Laura Masur on Thursday, Sept. 19, at 7 p.m. will give the free public lecture, “Why Maryland? A Curious Tale of Jesuit Priests and an Unlikely Mission,” at Historic St. Mary’s City.
The evening lecture will be held inside the visitor center auditorium on Hogaboom Lane in St. Mary’s City.
“The Society of Jesus was among the earliest investors in the Maryland colony. Jesuits established missions among indigenous peoples’ communities, built churches, and converted Protestant colonists, funding these exploits through an expansive system of tobacco plantations,” Masur wrote when asked about this topic. They faced constant setbacks during the colonial period: violent rebellions, property damage, financial troubles, legal battles, and according to most historians, the failure of Indian missions. Why did the Jesuits stay in Maryland? The answer lies in small devotional objects like crucifixes, medals, statues, and rosaries found at archaeological sites throughout the region. These objects can be mapped within a network of missions, and their presence at American Indian and African American sites underscores the vast scope of the Jesuits’ Maryland mission between the seventeenth and early twentieth centuries. Jesuit missions enabled the growth of Catholic communities among enslaved Africans, tenant farmers, laborers, and elites, while entrenched in transformations of the Chesapeake agricultural economy.”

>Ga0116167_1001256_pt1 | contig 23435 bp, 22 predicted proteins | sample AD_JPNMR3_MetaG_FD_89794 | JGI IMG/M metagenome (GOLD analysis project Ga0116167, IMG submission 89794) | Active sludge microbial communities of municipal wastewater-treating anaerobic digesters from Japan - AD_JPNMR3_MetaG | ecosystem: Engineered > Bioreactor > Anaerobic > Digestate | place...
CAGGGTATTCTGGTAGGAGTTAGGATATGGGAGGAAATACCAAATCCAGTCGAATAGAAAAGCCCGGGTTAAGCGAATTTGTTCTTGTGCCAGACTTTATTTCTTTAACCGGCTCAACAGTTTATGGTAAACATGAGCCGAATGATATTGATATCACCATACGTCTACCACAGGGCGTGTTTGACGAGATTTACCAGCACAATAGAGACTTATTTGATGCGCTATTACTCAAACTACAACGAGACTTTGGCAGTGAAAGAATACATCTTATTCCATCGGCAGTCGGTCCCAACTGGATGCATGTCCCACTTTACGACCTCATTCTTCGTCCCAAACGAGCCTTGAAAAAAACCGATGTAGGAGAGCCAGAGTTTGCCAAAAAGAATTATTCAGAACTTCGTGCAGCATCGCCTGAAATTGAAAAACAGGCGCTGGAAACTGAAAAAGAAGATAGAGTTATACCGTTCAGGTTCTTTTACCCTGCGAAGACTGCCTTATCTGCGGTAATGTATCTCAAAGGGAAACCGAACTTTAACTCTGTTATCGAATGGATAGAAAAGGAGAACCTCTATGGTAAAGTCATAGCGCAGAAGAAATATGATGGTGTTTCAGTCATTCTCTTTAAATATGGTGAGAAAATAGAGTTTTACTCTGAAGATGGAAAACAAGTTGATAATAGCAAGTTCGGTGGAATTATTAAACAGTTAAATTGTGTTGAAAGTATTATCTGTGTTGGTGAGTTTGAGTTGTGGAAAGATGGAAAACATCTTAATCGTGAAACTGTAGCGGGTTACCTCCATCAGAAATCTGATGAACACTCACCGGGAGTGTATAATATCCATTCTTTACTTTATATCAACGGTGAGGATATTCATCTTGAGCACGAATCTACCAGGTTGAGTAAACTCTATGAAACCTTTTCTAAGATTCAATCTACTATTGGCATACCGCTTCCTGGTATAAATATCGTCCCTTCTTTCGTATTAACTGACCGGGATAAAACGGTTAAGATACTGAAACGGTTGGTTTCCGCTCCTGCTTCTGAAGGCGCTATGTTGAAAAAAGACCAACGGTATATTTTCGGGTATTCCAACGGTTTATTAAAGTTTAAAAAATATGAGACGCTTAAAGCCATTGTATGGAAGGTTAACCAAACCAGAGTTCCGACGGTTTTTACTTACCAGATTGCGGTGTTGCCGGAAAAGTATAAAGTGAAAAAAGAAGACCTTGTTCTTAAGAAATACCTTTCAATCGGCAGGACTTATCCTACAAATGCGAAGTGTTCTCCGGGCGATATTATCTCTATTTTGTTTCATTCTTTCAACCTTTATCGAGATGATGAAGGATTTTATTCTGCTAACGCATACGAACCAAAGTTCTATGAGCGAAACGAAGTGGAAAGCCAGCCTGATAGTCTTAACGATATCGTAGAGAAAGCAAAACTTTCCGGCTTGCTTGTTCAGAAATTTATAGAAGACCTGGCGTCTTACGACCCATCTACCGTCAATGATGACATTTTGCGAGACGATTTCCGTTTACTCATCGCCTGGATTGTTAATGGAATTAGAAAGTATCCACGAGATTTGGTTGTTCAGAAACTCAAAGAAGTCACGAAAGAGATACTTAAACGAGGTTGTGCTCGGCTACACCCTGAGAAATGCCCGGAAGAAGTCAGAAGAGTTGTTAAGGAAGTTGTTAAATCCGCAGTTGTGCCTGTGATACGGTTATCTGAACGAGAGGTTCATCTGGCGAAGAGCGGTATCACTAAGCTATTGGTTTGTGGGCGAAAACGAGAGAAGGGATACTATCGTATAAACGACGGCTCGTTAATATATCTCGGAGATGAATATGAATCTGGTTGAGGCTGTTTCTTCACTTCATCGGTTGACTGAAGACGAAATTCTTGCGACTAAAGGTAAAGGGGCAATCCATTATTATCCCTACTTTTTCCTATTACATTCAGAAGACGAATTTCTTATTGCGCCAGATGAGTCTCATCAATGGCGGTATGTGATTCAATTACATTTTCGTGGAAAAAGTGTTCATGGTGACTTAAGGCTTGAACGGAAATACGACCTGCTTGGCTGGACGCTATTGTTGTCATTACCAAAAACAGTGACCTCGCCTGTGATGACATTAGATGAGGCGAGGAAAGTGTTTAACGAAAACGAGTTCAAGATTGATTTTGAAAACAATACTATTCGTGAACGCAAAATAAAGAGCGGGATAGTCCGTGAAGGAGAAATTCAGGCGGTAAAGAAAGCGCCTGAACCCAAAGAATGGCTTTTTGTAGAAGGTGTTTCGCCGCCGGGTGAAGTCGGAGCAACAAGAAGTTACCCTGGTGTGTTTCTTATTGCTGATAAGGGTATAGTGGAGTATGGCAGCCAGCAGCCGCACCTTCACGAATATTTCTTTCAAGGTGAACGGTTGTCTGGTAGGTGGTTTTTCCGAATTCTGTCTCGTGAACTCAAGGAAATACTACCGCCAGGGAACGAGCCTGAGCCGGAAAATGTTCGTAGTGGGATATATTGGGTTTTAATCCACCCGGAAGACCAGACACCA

Masur is an assistant professor of anthropology at the Catholic University of America in Washington, D.C. She received her B.A. and M.A. from the College of William and Mary, and her Ph.D. from Boston University in 2019, according to a release from Historic St. Mary’s City.
Her dissertation, entitled “Priestly Plantations: An Archaeology of Capitalism and Community in British North America,” integrates historical research with archaeological survey from Jesuit plantations in Maryland, Pennsylvania and Delaware. Masur’s research focuses on the intersection of environments, economies, and communities in the Chesapeake and Middle Atlantic regions.